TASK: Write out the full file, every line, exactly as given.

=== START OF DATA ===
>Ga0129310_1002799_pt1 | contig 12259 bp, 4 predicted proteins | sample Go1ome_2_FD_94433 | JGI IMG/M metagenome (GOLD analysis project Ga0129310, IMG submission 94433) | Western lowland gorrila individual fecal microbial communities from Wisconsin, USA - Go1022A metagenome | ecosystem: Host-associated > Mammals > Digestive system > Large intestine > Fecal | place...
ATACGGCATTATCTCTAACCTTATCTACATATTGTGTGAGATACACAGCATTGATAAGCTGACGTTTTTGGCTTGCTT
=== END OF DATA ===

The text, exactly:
>Ga0129310_1002799_pt1 | contig 12259 bp, 4 predicted proteins | sample Go1ome_2_FD_94433 | JGI IMG/M metagenome (GOLD analysis project Ga0129310, IMG submission 94433) | Western lowland gorrila individual fecal microbial communities from Wisconsin, USA - Go1022A metagenome | ecosystem: Host-associated > Mammals > Digestive system > Large intestine > Fecal | place...
ATACGGCATTATCTCTAACCTTATCTACATATTGTGTGAGATACACAGCATTGATAAGCTGACGTTTTTGGCTTGCTT